Legal News
Mentally Ill in Illinois Win Right to Community Care
Psychiatric News
Volume 45 Number 8 page 14-14

In the latest court victory for mental health advocates working to ensure that the Americans With Disabilities Act (ADA), is enforced, thousands of people with serious mental illness in Illinois may soon be able to move from institutional settings to community-based housing where they can also receive treatment. These mentally ill individuals are gaining this option under the terms of a March settlement of a lawsuit filed against the state for "inappropriately warehous[ing]" them in large nursing homes rather than in community facilities.

A settlement agreement filed in the federal district court in Chicago in mid-March will allow about 4,500 people with mental illness the option of leaving large nursing homes—known as "institutions for mental diseases" (IMDs)—and moving to community-based housing that would include treatment and other needed support. The proposed agreement, which still requires the approval of Judge William Hart, would settle a class-action lawsuit—Williams v. Quinn (originally filed as Williams v. Blagojevich)—brought five years ago by mental health advocates on behalf of residents with mental illness housed in the IMDs by the state of Illinois.

Mental health advocates have long campaigned for alternatives to the state's two dozen IMDs, saying that those facilities are too large and impersonal and operated in a manner that allows little opportunity for independent living and personal growth of the residents who are mentally ill. They have argued successfully in similar suits that such facilities violate the Supreme Court's interpretation of the ADA, which mandated that people with serious mental illness who qualify must be offered community-based, assisted-living alternatives to institutional care.

"With appropriate supports, people with mental illnesses can live and thrive independently in the community and disprove the myth that they are unable to live on their own." said Jennifer Mathis, deputy legal director of the Bazelon Center for Mental Health Law, one of five groups that brought the case. Advocates describe such alternative housing as subsidized apartments or group homes that have on-site support staff or frequent visits from professionals who provide treatment for psychiatric illness as well as job and life-skills training.

In its 1999 decision in L.C. and E.W. v. Olmstead, the Supreme Court ruled that the unjustified isolation of individuals with disabilities away from their communities is a form of discrimination based on disability. Bazelon won a similar case in September 2009 when a federal judge ordered the state of New York to move 4,300 residents with mental illness out of the state's nursing homes and into community-based and treatment-supported housing (Psychiatric News, October 16, 2009).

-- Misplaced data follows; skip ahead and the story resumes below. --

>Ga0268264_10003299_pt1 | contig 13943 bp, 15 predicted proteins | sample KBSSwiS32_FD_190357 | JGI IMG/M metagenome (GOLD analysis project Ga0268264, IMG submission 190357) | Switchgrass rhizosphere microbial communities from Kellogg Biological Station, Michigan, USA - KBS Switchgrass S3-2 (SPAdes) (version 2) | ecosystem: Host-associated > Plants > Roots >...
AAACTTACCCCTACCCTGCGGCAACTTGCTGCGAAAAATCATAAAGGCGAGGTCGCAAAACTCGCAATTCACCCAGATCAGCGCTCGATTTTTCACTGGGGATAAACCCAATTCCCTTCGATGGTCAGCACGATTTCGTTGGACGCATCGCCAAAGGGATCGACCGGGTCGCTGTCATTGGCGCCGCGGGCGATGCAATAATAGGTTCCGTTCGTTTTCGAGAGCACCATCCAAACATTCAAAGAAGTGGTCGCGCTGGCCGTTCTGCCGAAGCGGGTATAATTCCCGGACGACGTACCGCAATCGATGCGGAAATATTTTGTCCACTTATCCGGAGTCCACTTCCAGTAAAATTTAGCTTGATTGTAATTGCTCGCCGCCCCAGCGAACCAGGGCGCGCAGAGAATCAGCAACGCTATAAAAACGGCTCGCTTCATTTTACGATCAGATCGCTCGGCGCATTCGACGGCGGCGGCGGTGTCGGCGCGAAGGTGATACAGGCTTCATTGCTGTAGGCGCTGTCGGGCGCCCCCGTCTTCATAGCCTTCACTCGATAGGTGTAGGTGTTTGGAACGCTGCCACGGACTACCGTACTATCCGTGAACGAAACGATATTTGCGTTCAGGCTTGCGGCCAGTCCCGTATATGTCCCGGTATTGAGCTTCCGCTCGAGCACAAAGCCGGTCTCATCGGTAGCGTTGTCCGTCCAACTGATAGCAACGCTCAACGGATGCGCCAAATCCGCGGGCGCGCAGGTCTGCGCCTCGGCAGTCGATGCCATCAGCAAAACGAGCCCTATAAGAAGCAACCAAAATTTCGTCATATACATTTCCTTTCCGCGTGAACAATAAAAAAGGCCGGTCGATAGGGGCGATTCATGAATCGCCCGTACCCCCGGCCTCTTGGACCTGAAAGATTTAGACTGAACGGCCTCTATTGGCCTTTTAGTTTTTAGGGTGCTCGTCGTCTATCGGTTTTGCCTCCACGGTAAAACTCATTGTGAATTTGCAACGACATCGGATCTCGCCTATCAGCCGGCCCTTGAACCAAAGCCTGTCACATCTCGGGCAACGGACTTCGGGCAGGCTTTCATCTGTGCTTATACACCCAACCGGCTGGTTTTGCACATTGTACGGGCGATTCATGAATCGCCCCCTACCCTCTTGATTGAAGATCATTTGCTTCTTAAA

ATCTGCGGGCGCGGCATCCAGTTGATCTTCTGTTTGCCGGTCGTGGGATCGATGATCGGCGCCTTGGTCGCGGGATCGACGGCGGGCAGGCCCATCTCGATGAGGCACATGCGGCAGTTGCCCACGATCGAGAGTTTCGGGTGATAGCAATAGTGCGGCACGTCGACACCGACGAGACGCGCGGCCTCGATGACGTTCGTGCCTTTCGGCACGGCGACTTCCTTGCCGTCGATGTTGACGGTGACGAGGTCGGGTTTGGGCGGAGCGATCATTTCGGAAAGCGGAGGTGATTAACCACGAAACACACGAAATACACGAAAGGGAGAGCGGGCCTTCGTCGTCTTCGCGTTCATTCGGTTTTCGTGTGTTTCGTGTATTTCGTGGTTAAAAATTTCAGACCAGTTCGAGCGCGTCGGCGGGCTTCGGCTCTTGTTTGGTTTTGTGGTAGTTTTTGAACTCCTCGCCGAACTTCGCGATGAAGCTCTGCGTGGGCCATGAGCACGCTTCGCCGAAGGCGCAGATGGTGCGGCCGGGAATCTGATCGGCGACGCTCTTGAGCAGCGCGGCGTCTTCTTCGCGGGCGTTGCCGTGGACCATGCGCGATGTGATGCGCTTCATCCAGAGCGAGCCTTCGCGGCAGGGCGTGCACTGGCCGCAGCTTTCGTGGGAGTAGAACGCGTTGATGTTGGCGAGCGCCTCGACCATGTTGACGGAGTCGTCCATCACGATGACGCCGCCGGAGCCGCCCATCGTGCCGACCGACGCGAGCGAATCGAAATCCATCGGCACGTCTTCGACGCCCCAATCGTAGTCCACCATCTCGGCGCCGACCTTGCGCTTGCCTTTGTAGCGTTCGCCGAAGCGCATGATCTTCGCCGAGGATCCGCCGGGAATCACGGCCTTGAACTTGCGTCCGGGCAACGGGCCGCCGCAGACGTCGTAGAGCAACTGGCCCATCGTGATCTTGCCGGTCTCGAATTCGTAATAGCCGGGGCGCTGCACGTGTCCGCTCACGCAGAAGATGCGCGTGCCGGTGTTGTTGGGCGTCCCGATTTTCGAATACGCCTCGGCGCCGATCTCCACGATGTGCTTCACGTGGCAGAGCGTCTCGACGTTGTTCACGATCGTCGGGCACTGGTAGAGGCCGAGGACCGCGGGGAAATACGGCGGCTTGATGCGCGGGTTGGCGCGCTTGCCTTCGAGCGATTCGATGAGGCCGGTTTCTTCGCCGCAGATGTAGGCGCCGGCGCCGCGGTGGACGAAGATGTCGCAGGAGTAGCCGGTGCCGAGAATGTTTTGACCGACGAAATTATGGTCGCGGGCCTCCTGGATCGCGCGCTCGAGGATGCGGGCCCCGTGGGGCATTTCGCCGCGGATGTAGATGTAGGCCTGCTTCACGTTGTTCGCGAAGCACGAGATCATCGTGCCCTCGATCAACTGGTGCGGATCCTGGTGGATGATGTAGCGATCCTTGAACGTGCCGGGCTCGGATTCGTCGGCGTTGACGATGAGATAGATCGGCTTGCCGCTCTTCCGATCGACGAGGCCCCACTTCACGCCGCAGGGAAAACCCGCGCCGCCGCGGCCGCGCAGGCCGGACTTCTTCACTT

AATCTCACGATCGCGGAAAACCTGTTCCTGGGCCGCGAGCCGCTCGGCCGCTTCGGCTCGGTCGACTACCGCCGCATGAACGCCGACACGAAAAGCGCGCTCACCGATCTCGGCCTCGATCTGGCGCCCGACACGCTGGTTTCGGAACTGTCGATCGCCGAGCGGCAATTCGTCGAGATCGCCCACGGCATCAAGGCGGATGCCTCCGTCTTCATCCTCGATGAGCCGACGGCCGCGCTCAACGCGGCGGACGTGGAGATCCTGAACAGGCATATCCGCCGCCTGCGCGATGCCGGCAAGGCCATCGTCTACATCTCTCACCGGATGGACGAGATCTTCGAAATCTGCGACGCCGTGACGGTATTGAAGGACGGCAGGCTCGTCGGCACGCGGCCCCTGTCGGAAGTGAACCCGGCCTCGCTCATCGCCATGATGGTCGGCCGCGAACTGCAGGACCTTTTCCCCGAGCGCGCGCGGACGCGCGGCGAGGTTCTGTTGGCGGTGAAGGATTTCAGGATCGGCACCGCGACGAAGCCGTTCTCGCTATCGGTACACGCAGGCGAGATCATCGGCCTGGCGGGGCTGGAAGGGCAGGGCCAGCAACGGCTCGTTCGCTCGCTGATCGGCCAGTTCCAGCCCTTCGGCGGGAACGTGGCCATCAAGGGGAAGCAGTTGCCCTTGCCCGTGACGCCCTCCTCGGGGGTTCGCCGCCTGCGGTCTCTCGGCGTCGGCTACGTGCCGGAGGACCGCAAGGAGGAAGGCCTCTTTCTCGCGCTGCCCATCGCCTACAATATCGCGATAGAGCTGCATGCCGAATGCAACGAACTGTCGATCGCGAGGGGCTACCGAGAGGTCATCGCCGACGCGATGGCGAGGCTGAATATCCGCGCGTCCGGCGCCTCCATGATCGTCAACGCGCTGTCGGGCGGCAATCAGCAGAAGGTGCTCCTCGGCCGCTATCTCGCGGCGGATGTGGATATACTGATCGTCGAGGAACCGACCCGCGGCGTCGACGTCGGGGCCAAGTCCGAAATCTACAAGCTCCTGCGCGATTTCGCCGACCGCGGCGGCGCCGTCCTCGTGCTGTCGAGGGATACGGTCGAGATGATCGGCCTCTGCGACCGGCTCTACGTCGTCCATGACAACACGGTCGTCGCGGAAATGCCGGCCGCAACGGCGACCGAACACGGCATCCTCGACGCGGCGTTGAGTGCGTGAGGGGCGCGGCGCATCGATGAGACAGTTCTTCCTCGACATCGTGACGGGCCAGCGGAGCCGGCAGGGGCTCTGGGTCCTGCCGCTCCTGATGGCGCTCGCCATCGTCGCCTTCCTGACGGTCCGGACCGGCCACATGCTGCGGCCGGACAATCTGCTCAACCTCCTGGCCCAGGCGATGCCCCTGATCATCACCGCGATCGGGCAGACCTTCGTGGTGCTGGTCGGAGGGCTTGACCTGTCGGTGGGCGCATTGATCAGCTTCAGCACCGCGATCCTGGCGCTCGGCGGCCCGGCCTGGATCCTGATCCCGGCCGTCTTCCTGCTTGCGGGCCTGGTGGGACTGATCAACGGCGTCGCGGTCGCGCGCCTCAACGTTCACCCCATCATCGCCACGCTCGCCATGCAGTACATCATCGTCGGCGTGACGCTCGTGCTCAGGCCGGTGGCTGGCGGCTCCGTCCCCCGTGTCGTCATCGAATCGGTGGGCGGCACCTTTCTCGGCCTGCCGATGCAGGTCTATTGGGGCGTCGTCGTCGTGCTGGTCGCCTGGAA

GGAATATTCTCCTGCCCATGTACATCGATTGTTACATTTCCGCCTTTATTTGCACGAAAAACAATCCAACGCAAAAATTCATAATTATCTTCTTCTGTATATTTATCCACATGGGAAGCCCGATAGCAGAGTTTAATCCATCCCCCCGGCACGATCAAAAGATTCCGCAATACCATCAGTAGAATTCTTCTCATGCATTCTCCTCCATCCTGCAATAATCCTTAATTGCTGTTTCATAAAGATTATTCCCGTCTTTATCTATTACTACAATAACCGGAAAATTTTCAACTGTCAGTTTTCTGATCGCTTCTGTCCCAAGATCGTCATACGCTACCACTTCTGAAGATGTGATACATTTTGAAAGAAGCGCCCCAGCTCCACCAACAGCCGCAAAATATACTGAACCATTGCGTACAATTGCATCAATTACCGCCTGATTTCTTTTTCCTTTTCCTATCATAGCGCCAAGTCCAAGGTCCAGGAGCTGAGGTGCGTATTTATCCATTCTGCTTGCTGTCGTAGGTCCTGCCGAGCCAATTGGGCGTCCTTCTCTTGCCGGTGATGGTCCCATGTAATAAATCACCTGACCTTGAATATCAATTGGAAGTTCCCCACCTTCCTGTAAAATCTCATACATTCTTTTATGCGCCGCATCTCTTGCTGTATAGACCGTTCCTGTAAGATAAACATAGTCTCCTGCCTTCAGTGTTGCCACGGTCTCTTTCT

The Illinois agreement dovetailed with the recent recommendations of the Illinois governor's Nursing Home Safety Task Force. That group examined the state's nursing-home system after a series of violent incidents linked to inadequate supervision and monitoring involving younger people with mental illness living together with elderly residents in state nursing homes. The task force's consensus was that many people with serious mental illness housed in nursing homes "would be better cared for in specially designed and monitored community residential settings."

The settlement agreement would set up a process to evaluate all of the more than 5,000 mentally ill residents in state-funded IMDs to see if they would benefit from the transition to community housing. For each resident approved for the move, professionals will develop an individualized transition plan. It is believed that as many as 4,500 IMD residents would qualify. The settlement calls for the evaluations and transfers to take place over the next five years.

In addition to honoring the Supreme Court's Olmstead decision, the move could benefit the cash-strapped state by moving qualified residents from state-funded facilities to community-based settings that qualify for federal assistance.

"Illinois's antiquated policy has been bad for the individuals and costly for the state," said Ed Mullen, managing attorney for community integration at Access Living.

He estimated that the state, which is facing a $4 billion deficit this year, could save more than $50 million over the next few years by transitioning residents with mental illness from IMDs into community-based settings.

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